The Public Eye with Eric Chabrow

The Underpaid Cybersecurity Pro

The Underpaid Cybersecurity Pro

If the government wants to recruit more cybersecurity specialists, it will need to boost pay. That's the view of departmental and agencies chief information officers and chief information security officers, according to a report on strengthening the federal government's IT security workforce.

Only three of 10 CIOs and CISOs interviewed by the Partnership for Public Service and Booz Allen Hamilton felt satisfied or very satisfied with pay packages they can offer prospective employees. "Even when human resources thinks the pay is generous," one CIO told survey takers, "it is not enough."

According to the study - Cyber In-Security: Strengthening the Federal Cybersecurity Workforce - more than half of CIOs, CISOs, IT hiring managers and HR professionals expressed dissatisfaction with their ability to compete with the private sector for qualified candidates. "There are some industries you can't compete with for salaries," one agency HR professional said.

Even new hires expect higher salaries than the government offers. The study cites a survey by UniversumUSA of 40,000 undergraduates, and those interested in IT security expected a salary of $57,000 a year; the best the most agencies can offer is about $45,200 for someone with a bachelor's degree graduating with a 3.0 grade point average.

And, it's not just recruiting that's being hurt. Keeping qualified cybersecurity experts is tough when higher pay can be found in industry, including firms that provide IT security contracting services to the government. Low salaries and a lack of advancement opportunities drove employees away, CIOs and CISO said.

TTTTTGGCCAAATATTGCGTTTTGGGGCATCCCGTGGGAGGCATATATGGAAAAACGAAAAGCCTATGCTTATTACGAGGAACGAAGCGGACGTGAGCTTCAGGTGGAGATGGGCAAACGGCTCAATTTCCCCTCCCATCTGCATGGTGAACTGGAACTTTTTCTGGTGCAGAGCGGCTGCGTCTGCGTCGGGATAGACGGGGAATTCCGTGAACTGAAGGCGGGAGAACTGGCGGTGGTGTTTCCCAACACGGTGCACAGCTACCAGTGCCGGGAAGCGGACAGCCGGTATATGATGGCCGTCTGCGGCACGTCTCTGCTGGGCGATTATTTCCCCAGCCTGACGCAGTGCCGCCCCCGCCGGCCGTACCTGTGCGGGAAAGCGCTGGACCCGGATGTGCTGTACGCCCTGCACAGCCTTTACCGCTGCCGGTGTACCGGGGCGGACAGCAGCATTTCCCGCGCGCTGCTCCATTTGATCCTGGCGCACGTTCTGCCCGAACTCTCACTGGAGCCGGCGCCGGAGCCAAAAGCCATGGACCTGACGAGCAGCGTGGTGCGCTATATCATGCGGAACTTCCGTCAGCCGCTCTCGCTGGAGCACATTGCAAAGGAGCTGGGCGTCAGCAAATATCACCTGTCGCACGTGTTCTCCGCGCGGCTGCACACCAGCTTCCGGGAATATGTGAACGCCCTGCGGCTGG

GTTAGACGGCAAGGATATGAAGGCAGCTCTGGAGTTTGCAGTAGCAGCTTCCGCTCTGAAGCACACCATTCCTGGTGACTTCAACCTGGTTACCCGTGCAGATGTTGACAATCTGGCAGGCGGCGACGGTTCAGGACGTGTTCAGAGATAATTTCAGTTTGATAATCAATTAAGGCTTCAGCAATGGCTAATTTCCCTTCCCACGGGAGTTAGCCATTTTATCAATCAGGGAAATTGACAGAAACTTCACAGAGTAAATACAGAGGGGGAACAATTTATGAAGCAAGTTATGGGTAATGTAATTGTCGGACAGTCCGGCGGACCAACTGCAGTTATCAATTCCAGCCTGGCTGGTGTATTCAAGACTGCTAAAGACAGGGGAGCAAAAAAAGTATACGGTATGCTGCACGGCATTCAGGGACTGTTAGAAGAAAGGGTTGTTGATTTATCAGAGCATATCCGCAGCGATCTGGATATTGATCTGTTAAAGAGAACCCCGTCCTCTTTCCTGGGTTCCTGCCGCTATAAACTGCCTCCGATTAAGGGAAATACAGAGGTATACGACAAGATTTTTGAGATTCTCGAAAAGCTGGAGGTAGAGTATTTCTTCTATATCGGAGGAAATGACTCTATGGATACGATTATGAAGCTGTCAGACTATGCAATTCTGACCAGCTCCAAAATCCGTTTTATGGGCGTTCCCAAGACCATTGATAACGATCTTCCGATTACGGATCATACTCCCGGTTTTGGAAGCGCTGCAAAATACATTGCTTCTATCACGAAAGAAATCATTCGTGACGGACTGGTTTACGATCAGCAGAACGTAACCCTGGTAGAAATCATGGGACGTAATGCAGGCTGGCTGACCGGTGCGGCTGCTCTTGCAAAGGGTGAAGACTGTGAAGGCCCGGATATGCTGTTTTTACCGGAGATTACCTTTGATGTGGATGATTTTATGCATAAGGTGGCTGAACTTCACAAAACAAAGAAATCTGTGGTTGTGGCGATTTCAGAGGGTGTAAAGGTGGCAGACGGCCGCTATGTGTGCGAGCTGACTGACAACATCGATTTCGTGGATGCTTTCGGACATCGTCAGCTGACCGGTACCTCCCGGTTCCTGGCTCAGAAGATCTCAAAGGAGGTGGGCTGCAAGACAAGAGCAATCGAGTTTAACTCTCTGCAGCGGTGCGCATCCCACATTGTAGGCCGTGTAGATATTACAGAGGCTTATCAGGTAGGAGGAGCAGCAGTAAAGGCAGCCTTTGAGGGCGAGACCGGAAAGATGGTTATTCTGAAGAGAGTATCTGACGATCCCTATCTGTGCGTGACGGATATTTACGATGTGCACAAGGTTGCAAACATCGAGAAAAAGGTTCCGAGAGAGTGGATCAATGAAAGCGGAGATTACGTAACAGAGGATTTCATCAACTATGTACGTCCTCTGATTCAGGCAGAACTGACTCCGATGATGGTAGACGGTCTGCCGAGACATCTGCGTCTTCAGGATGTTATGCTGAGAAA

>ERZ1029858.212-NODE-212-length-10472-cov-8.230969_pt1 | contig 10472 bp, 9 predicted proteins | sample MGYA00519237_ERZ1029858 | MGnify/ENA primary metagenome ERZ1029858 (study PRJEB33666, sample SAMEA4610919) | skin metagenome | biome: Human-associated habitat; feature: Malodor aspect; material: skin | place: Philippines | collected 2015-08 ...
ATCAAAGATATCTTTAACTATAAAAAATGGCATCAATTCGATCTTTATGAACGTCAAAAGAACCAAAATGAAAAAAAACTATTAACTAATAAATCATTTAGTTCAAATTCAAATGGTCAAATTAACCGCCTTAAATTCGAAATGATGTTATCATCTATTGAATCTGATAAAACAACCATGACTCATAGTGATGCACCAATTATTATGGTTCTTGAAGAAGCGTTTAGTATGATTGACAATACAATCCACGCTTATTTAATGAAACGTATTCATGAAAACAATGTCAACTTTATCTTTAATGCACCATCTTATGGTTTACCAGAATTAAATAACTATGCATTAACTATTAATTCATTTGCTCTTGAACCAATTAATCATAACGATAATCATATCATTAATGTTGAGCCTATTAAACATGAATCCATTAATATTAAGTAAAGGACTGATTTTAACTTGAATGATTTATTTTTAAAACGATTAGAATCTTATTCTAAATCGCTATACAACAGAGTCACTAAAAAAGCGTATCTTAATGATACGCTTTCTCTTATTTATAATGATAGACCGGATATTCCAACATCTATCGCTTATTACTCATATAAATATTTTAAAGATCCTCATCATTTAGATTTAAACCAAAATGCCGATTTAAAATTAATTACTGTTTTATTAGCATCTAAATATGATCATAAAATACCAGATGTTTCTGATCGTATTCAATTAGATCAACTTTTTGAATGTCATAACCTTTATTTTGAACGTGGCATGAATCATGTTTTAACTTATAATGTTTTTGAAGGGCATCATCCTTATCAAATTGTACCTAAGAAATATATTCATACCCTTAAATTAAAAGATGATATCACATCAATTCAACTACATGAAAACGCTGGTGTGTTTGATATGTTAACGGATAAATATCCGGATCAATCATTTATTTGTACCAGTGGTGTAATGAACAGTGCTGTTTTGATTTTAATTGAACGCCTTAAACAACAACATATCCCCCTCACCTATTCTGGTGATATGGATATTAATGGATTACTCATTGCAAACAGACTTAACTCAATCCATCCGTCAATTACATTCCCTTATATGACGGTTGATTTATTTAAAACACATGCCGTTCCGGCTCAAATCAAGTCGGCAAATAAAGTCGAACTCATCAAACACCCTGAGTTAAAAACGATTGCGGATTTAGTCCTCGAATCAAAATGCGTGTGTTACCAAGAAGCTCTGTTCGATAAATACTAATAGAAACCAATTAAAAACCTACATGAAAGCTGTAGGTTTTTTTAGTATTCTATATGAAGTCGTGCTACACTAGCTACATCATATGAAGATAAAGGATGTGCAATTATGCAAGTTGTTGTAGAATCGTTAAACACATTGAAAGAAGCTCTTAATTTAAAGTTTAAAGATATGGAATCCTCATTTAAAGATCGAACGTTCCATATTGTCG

The pay problem isn't universal throughout government. Intelligence agencies and agencies not tied to the government's general schedule pay scale have more flexibility that makes them more competitive in attracting qualified IT security experts, the report said.

And, working for the federal government has its benefits, even at lower pay. The government is seen as providing better work/life balance than private employers.

"Savvy agencies create compensation packages that take full advantage of non-financial benefits," the report says. "Many applicants at all experience levels are eager to 'make a difference.' ... When the critical importance of cybersecurity work is emphasized and other benefits are explained, government is more competitive.

"As several new employees told us when we asked them why they continue to work in cybersecurity for the federal government, despite the lure of the contractor world, they stay because, 'It's fun!'"

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Also read:Feds Face Severe Shortage of Cybersecurity Specialists and Disconnect Exists between CISOs, HR Recruiters.

About the Author

Eric Chabrow

Eric Chabrow

Retired Executive Editor, GovInfoSecurity

Chabrow, who retired at the end of 2017, hosted and produced the semi-weekly podcast ISMG Security Report and oversaw ISMG's GovInfoSecurity and InfoRiskToday. He's a veteran multimedia journalist who has covered information technology, government and business.

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